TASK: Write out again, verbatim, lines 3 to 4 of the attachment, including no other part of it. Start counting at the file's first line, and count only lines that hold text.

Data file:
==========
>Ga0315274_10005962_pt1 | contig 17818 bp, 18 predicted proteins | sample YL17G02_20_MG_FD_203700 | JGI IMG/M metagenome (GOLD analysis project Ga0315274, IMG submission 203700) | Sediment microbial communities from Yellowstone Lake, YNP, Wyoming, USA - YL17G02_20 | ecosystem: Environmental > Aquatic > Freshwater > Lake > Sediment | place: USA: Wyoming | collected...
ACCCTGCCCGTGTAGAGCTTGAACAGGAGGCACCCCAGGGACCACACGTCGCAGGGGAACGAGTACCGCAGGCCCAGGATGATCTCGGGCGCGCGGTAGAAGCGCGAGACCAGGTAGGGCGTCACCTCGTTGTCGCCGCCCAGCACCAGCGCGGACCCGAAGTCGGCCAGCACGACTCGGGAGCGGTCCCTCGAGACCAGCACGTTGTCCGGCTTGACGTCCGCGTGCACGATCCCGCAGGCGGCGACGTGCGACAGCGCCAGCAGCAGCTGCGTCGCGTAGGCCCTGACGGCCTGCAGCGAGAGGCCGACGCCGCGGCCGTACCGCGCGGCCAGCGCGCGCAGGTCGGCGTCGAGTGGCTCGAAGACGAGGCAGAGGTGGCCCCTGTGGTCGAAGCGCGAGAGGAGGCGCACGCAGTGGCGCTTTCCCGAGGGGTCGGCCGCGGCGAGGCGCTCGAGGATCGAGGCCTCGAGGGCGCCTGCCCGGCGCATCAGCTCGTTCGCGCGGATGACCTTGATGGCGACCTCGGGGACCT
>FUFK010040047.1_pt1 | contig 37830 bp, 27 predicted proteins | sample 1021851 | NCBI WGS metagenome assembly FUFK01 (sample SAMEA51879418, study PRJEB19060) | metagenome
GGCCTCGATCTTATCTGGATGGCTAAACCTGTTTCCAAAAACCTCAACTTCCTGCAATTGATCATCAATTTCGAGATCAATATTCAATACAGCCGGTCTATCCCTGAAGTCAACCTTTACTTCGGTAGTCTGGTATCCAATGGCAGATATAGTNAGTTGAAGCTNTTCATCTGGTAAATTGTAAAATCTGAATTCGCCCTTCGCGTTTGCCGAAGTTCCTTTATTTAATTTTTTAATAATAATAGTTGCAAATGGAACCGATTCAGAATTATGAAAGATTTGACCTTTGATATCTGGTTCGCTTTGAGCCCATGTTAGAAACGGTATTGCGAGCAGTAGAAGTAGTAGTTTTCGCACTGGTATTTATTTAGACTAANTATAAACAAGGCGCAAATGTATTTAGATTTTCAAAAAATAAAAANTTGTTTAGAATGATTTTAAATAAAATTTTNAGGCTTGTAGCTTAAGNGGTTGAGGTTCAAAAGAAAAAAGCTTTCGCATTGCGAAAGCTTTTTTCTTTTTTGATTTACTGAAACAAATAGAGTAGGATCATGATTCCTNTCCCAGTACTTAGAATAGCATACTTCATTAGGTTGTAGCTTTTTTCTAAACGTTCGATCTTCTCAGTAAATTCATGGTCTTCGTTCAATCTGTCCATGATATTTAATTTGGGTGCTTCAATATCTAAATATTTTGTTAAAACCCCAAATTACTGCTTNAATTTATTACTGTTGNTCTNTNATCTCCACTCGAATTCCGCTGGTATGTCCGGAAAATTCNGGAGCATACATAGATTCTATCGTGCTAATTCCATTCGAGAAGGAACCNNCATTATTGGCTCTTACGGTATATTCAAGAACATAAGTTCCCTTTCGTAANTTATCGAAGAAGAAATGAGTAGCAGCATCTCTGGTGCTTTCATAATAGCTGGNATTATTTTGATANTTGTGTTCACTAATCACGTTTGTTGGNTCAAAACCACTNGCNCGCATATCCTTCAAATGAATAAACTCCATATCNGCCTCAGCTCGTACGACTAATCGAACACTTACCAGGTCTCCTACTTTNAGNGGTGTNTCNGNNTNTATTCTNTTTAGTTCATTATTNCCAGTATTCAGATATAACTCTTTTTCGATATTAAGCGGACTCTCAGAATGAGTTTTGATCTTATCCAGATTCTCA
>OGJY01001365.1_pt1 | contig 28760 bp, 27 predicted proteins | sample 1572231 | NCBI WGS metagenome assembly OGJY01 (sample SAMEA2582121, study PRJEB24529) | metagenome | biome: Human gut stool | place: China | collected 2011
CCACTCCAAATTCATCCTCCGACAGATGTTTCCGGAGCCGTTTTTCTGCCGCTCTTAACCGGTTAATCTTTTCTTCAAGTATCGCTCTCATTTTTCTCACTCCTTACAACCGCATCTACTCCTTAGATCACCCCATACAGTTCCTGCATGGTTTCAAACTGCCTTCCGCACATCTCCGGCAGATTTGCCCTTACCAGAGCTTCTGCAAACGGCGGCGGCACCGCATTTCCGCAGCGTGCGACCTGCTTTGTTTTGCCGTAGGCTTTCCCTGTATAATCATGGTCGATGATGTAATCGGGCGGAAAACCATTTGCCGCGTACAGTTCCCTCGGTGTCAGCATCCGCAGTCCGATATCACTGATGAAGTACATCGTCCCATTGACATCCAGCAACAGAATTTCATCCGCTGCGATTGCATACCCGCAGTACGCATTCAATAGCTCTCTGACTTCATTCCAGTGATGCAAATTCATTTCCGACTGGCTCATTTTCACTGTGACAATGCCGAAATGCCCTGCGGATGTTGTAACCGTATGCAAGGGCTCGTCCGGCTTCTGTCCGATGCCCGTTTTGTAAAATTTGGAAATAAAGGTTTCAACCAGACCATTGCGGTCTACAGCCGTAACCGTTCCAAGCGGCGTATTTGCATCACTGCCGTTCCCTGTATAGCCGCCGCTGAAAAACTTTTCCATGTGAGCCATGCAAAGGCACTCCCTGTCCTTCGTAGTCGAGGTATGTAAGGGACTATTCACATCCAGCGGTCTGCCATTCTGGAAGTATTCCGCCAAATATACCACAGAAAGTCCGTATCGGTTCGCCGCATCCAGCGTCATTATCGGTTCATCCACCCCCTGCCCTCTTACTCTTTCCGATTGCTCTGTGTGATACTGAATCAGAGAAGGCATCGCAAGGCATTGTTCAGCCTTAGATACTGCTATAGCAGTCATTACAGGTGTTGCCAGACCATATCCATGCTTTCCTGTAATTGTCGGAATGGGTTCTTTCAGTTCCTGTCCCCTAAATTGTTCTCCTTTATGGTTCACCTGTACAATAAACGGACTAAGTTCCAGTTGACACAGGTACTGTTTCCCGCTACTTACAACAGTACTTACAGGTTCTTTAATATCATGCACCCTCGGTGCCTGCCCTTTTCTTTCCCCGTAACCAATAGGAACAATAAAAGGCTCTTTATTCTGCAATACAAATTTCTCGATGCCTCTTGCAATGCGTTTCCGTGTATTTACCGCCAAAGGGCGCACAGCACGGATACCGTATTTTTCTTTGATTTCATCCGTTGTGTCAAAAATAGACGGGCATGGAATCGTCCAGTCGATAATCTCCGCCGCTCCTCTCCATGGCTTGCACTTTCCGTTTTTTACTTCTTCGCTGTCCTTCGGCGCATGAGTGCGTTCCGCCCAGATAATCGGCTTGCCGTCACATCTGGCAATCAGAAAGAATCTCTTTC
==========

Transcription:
>FUFK010040047.1_pt1 | contig 37830 bp, 27 predicted proteins | sample 1021851 | NCBI WGS metagenome assembly FUFK01 (sample SAMEA51879418, study PRJEB19060) | metagenome
GGCCTCGATCTTATCTGGATGGCTAAACCTGTTTCCAAAAACCTCAACTTCCTGCAATTGATCATCAATTTCGAGATCAATATTCAATACAGCCGGTCTATCCCTGAAGTCAACCTTTACTTCGGTAGTCTGGTATCCAATGGCAGATATAGTNAGTTGAAGCTNTTCATCTGGTAAATTGTAAAATCTGAATTCGCCCTTCGCGTTTGCCGAAGTTCCTTTATTTAATTTTTTAATAATAATAGTTGCAAATGGAACCGATTCAGAATTATGAAAGATTTGACCTTTGATATCTGGTTCGCTTTGAGCCCATGTTAGAAACGGTATTGCGAGCAGTAGAAGTAGTAGTTTTCGCACTGGTATTTATTTAGACTAANTATAAACAAGGCGCAAATGTATTTAGATTTTCAAAAAATAAAAANTTGTTTAGAATGATTTTAAATAAAATTTTNAGGCTTGTAGCTTAAGNGGTTGAGGTTCAAAAGAAAAAAGCTTTCGCATTGCGAAAGCTTTTTTCTTTTTTGATTTACTGAAACAAATAGAGTAGGATCATGATTCCTNTCCCAGTACTTAGAATAGCATACTTCATTAGGTTGTAGCTTTTTTCTAAACGTTCGATCTTCTCAGTAAATTCATGGTCTTCGTTCAATCTGTCCATGATATTTAATTTGGGTGCTTCAATATCTAAATATTTTGTTAAAACCCCAAATTACTGCTTNAATTTATTACTGTTGNTCTNTNATCTCCACTCGAATTCCGCTGGTATGTCCGGAAAATTCNGGAGCATACATAGATTCTATCGTGCTAATTCCATTCGAGAAGGAACCNNCATTATTGGCTCTTACGGTATATTCAAGAACATAAGTTCCCTTTCGTAANTTATCGAAGAAGAAATGAGTAGCAGCATCTCTGGTGCTTTCATAATAGCTGGNATTATTTTGATANTTGTGTTCACTAATCACGTTTGTTGGNTCAAAACCACTNGCNCGCATATCCTTCAAATGAATAAACTCCATATCNGCCTCAGCTCGTACGACTAATCGAACACTTACCAGGTCTCCTACTTTNAGNGGTGTNTCNGNNTNTATTCTNTTTAGTTCATTATTNCCAGTATTCAGATATAACTCTTTTTCGATATTAAGCGGACTCTCAGAATGAGTTTTGATCTTATCCAGATTCTCA